Skepticism Greets Big Gains; Critics Cite Changes; Officials Deny Exams Were Easier
By Maria Glod
State reading and math tests taken by Maryland students were shortened and tweaked this year, leading some critics to question whether the shifts contributed to surprisingly strong gains in achievement.
State officials said the changes to the Maryland School Assessments, used to measure academic progress under the federal No Child Left Behind law, had no significant impact on performance. They said an outside panel of education experts determined that the tests were as difficult as last year's exams or those administered in previous years.
Scores released Tuesday attracted attention because of dramatic gains -- some of the largest since the federal law was enacted in 2002. Statewide, the share of students who received scores of proficient or better jumped six percentage points in reading to 82 percent, and four percentage points in math to 76 percent.
Ronald A. Peiffer, deputy superintendent of Maryland schools, said students might have benefited from shorter exams, but he said the gains reflected good teaching and learning. Each test, given over two days, previously had taken about three hours and 45 minutes. This year's exams were about a half-hour shorter.
Students "may have had less fatigue," Peiffer said, but he stressed that the tests were no easier than in other years.
Peiffer said schools are focusing on students with disabilities, those learning English and minorities. "Schools are attending to students in ways they weren't before No Child Left Behind," he said. "All that is part of it. I think to think anything else is disrespectful of the work of our teachers."
But some critics of the increasing emphasis on standardized testing in schools nationwide say even subtle differences, either intentional or inadvertent, can have a significant impact on test scores. They argue that states do not release enough information about test questions, calculations about the level of difficulty and the scoring process.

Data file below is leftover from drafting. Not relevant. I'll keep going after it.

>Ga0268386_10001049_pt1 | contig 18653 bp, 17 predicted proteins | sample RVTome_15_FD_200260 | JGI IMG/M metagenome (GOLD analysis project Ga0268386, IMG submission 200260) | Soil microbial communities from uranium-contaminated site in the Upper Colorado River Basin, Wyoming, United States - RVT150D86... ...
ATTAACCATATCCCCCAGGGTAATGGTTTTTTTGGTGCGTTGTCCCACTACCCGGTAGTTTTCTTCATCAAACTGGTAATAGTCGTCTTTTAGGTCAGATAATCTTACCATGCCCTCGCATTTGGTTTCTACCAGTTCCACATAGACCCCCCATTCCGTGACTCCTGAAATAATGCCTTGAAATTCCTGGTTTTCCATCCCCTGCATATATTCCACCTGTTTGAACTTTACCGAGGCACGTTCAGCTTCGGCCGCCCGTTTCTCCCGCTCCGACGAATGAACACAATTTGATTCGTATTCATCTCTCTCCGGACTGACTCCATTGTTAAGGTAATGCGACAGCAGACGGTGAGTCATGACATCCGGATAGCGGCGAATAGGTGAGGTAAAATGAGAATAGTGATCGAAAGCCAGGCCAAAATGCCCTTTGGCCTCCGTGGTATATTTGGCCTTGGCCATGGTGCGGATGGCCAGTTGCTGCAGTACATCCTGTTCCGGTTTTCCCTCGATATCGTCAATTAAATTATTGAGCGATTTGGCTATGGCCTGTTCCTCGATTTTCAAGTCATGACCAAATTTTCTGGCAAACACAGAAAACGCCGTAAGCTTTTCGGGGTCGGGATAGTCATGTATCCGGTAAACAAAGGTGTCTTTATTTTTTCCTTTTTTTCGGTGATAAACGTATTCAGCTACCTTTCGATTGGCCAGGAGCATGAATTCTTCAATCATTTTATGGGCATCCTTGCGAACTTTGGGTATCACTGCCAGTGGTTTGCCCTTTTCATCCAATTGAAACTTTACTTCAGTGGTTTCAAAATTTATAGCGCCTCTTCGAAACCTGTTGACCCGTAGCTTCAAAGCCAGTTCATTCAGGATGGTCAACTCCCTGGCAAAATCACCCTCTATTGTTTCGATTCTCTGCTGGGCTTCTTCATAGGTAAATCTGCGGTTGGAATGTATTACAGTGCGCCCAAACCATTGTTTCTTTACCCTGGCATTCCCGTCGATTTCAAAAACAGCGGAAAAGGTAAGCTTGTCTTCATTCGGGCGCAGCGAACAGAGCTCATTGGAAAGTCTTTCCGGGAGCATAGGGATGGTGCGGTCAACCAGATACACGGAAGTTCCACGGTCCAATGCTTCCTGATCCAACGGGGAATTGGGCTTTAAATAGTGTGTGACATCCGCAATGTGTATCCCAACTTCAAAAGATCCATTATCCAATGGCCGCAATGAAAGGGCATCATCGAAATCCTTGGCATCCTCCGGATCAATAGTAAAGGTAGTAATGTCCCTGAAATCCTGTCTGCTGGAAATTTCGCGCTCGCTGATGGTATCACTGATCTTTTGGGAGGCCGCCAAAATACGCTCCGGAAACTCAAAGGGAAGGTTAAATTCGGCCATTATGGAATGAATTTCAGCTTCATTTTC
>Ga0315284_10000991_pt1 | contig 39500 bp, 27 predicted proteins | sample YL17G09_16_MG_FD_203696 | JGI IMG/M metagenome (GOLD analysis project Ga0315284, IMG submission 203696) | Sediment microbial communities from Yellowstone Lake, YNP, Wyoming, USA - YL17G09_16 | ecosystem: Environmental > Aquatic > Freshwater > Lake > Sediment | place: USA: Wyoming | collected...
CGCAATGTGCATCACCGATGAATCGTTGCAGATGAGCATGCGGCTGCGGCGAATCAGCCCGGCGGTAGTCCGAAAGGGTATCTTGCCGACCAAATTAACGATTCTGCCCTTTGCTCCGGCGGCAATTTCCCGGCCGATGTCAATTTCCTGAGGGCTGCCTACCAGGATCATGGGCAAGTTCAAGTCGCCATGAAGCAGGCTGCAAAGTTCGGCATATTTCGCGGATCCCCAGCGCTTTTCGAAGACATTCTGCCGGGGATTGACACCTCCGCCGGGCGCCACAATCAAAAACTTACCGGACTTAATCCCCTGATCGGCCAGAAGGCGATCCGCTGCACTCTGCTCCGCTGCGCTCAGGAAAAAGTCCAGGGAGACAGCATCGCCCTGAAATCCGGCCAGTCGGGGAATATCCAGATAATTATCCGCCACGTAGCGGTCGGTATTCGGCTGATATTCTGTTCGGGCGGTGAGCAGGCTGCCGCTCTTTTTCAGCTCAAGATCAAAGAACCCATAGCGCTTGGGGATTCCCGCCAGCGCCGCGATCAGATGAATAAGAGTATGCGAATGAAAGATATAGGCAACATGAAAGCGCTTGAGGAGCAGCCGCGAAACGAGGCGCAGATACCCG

"There is no way to know whether those numbers accurately reflect the quality of learning," said Robert Schaeffer, an official of the Cambridge, Mass.-based FairTest, which is critical of standardized testing.
"Deciding what items are on a test, deciding what subject area is covered, deciding whether this year's questions are the equivalent of last year's" is "subject to human judgment," Schaeffer said.
Under federal law, schools are supposed to have 100 percent of students pass reading and math exams by 2014.
In previous years, Maryland students had answered a battery of local educator-crafted reading and math questions that stemmed from classroom lessons. In addition, students tackled questions from standardized tests used nationwide. Only a portion of the questions from the nationwide exam -- those that corresponded closely with the state curriculum -- were counted as part of a student's MSA score.
This year, the state dropped questions from the national exam. Instead, students answered similar questions that were written by state educators. The testing changes were reported yesterday in the Baltimore Sun.
Mark Moody, a retired Maryland state director of assessment, said students might have been more comfortable because all questions covered material taught in class.
"One might hypothesize, although we have no way to know, that having some items that you're not familiar with might shake your confidence," Moody said.
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